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Neil Mudie reports
"There are concerns the refugees are being used as an opportunity to make money"
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Monday, 10 April, 2000, 16:00 GMT 17:00 UK
Asylum-seekers policy under fire
asylum begging
Asylum seekers must desist from begging, says Straw
A new Glasgow-based campaign group aimed at helping refugees has attacked the UK Government's immigration policy.

It has also criticised the unfavourable publicity given to asylum seekers over the last few weeks.

But the Glasgow Welcomes Refugee Committee, which is made up of trade unions, politicians and Refugee Council members, reserved its harshest words for the newly introduced voucher system.

Campaigners believe it will lead to a black market and discriminate against people fleeing violence and persecution.

We are talking about people who have fled some from rape, murder, death and destruction and they are being used as an opportunity to make money

Bill Spiers, STUC
Committee member Bill Spiers of the STUC said: "This system is wrong.

"It stigmatises people who are already isolated. The organisation which is running the scheme has sent out material to retailers asking them to get involved and the wording that is used is just nauseating.

"These people are being told 'don't miss this revenue-making opportunity. Vouchers will be the only way of buying essential living products - no change given, but you will receive the full value of the voucher'.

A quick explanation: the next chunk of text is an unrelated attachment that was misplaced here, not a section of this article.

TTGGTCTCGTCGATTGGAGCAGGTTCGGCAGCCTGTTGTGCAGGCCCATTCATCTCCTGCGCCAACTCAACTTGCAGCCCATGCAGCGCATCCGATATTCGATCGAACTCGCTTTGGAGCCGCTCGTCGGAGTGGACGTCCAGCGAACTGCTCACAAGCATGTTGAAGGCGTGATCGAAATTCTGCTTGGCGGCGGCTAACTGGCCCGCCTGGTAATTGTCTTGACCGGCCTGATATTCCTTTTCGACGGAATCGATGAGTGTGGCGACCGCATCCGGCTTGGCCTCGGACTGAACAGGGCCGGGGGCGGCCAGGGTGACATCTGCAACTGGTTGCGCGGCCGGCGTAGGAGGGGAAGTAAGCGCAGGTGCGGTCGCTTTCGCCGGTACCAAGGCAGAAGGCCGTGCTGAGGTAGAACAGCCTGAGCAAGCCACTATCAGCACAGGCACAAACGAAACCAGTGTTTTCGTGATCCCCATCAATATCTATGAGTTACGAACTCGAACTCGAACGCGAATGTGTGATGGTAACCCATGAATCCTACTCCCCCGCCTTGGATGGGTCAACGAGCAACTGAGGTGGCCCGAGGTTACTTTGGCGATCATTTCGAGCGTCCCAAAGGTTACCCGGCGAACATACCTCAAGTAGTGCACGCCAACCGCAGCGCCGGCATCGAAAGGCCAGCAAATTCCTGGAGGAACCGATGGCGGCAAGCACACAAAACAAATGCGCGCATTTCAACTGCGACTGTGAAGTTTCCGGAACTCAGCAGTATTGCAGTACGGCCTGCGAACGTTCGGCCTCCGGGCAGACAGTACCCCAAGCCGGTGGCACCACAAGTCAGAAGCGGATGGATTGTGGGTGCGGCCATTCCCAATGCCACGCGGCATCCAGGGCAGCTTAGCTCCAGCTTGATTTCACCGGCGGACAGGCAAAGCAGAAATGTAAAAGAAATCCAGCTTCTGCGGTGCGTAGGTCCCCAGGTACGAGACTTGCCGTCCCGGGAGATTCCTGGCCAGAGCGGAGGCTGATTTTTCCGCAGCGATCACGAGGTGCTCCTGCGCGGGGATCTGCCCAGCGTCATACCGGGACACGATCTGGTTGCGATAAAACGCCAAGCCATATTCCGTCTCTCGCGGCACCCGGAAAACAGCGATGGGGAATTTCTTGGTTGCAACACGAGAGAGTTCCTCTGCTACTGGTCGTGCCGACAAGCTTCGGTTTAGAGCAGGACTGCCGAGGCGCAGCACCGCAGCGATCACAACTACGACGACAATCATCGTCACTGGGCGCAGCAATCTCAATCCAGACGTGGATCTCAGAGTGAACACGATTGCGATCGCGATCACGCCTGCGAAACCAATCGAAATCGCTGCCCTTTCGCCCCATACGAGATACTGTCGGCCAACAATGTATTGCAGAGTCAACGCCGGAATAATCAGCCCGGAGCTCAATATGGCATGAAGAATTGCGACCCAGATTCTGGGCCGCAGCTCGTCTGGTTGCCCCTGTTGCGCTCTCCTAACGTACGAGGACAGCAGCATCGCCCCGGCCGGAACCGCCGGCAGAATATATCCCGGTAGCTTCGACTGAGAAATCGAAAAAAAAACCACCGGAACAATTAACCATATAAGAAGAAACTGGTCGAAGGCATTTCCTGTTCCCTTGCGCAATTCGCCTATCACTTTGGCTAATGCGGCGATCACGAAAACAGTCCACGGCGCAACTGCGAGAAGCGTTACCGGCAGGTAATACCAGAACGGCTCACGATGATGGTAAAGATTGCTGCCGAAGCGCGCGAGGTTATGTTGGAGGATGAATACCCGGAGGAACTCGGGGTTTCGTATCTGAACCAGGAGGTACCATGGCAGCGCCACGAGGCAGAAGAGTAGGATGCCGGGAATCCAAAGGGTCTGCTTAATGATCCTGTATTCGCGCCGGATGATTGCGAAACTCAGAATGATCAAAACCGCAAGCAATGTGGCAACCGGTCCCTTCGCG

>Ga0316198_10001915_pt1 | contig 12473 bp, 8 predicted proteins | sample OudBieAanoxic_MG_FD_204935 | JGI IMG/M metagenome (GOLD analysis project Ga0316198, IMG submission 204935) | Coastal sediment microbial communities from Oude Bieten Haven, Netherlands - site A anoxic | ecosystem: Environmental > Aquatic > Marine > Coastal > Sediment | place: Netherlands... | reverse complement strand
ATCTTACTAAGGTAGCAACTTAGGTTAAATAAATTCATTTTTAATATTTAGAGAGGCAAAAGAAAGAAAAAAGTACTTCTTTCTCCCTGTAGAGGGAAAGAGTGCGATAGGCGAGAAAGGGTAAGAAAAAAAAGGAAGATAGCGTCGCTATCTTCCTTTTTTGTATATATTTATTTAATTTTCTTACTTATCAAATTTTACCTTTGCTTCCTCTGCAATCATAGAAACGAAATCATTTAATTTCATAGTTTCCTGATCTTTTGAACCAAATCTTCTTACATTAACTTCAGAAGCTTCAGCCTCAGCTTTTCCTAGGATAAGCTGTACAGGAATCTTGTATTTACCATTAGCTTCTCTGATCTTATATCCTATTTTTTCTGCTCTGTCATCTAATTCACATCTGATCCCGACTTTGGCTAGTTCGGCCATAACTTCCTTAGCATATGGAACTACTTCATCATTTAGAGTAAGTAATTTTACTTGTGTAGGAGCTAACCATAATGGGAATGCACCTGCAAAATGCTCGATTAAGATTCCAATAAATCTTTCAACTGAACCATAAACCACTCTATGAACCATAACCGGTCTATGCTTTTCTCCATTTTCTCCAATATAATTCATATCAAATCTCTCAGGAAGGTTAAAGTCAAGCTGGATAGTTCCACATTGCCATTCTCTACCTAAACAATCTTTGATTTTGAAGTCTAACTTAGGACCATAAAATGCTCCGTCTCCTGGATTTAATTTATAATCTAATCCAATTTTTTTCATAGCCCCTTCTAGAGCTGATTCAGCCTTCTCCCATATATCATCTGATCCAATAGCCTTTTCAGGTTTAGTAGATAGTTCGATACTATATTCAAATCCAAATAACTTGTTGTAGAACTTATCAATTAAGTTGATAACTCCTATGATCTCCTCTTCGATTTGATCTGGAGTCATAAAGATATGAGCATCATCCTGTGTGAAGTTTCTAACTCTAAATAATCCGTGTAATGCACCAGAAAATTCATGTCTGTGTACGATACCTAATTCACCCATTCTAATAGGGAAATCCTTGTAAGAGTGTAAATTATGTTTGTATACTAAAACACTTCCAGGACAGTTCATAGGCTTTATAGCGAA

"We are talking about people who have fled some from rape, murder, death and destruction and they are being used as an opportunity to make money."

Bad publicity

The committee strongly objects to a voucher system providing financial help which is worth just 70% of income support levels.

It believes money is being unnecessarily wasted and discriminates against those who need it most.

The asylum seekers' cause has received a great deal of bad publicity from the UK press over recent months.

asylum beging
Publicty on asylum seekers was also attacked
Stories of refugees begging on the streets led to a temporary suspension of Glasgow's policy to help with housing asylum seekers.

The launch on Monday comes as Conservatives and Labour are forced to defend themselves after the Liberal Democrats reported the parties to the race relations watchdog over their handling of the asylum seekers debate.

Lib Dem home affairs spokesman Simon Hughes has referred both parties to the Commission for Racial Equality, saying that they had broken an agreement not to politicise the issue.

Mr Hughes' move comes after the United Nations High Commissioner for Refugees (UNHCR) criticised the Tories' local elections manifesto for claiming that racketeers are "flooding our country with bogus asylum-seekers".

Reacting to the row, the prime minister's official spokesman, Alastair Campbell, said that all public figures had to mind their language on race issues.

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See also:

10 Apr 00 | UK Politics
Parties defend asylum comments
02 Apr 00 | UK Politics
Asylum vouchers spark protests
29 Mar 00 | Scotland
More asylum seekers head north
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